Using the `tfest` command requires System Identification Toolbox™ software.

`sys_p` is an identified transfer function model. `sdmag` and `sdphase` contain the standard deviation data for the magnitude and phase of the frequency response, respectively.

Use the standard deviation data to create a 3σ plot corresponding to the confidence region.

```mag = squeeze(mag); sdmag = squeeze(sdmag); semilogx(w,mag,'b',w,mag+3*sdmag,'k:',w,mag-3*sdmag,'k:');```

Create a Bode plot of a model with complex coefficients and a model with real coefficients on the same plot.

```rng(0) A = [-3.50,-1.25-0.25i;2,0]; B = [1;0]; C = [-0.75-0.5i,0.625-0.125i]; D = 0.5; Gc = ss(A,B,C,D); Gr = rss(5); bodeplot(Gc,Gr) legend("Complex-coefficient model","Real-coefficient model",Location="southwest");```

In log frequency scale, the plot shows two branches for complex-coefficient models, one for positive frequencies, with a right-pointing arrow, and one for negative frequencies, with a left-pointing arrow. In both branches, the arrows indicate the direction of increasing frequencies. The plots for real-coefficient models always contain a single branch with no arrows.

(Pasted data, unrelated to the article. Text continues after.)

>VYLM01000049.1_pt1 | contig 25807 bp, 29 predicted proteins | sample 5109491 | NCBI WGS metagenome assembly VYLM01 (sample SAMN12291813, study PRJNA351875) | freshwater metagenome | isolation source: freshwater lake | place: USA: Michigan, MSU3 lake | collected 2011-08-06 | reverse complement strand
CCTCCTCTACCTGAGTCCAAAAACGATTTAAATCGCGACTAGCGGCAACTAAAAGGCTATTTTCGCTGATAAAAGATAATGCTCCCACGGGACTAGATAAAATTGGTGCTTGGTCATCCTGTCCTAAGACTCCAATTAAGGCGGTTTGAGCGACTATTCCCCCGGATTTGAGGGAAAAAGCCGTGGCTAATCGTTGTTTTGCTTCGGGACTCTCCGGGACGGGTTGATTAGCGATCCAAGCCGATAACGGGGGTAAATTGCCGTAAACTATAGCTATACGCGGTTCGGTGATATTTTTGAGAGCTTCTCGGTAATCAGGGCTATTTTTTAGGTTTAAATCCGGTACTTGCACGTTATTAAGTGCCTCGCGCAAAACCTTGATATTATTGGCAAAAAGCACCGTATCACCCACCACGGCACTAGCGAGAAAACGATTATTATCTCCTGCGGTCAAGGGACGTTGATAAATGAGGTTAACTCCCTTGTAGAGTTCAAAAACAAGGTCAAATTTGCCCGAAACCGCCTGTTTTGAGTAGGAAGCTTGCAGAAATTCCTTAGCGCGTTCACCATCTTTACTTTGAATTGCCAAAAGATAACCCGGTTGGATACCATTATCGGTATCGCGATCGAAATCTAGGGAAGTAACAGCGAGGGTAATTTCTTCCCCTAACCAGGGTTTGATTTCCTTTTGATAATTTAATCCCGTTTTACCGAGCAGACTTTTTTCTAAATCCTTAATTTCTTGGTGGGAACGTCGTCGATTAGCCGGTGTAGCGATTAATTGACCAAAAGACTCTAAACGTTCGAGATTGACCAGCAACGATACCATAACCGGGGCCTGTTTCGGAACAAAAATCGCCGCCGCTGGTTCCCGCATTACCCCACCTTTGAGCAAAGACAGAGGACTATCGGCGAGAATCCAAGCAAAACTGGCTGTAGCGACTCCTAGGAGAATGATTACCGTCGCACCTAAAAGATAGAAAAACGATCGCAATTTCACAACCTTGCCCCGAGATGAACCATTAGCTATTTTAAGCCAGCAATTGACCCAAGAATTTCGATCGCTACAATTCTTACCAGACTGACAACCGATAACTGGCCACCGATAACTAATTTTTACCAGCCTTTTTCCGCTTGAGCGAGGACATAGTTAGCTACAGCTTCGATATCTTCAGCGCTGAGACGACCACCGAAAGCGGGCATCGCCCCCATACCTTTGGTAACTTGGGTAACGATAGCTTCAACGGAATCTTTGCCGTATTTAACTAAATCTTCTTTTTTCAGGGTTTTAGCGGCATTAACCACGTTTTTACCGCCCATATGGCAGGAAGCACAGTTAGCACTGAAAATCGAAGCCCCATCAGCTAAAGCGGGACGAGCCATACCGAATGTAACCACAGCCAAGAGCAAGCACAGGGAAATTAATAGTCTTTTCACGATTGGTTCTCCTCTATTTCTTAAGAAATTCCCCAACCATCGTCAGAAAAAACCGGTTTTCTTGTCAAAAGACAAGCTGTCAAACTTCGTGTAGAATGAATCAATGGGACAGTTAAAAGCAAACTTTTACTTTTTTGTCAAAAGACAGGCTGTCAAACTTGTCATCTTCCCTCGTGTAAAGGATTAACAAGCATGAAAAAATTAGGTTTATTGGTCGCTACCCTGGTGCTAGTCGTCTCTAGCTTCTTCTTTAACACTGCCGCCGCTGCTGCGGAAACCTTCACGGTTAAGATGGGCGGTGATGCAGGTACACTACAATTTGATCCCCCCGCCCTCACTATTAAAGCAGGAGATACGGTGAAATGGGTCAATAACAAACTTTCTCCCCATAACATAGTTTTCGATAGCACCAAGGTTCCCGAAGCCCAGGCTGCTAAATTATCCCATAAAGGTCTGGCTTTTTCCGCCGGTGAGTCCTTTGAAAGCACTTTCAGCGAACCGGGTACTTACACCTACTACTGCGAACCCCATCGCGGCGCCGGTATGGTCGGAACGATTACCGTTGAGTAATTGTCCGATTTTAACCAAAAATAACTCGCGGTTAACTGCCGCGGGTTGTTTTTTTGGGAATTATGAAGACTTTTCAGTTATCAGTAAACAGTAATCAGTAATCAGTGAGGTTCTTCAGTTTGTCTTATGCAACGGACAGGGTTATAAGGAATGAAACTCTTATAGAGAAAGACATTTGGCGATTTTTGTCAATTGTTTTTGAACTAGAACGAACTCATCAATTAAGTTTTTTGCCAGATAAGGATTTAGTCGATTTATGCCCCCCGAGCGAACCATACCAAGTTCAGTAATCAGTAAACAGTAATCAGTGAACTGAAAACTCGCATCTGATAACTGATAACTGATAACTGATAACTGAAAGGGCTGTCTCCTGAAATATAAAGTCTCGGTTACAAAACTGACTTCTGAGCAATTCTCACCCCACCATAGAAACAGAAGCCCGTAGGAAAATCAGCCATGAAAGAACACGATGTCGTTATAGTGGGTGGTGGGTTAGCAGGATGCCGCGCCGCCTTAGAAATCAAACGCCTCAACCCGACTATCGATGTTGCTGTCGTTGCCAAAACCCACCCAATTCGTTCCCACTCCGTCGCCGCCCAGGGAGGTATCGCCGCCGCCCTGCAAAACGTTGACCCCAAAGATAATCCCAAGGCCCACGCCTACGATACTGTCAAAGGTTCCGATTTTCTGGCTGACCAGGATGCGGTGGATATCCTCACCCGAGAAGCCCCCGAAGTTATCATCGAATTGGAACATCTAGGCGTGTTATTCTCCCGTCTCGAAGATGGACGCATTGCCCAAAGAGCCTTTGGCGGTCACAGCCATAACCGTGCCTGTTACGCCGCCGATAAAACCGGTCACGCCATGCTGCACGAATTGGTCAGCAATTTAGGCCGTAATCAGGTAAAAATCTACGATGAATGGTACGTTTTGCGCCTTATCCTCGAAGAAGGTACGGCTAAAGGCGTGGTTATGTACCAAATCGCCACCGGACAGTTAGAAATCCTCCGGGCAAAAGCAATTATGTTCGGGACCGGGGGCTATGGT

You can change the frequency scale of the Bode plot by right-clicking the plot and selecting Properties. In the Property Editor dialog, on the Units tab, set the frequency scale to `linear scale`. Alternatively, you can use the `bodeplot` function and modify the returned chart object.

```bp = bodeplot(Gc,Gr); bp.FrequencyScale = "linear"; legend("Complex-coefficient model","Real-coefficient model",Location="southwest");```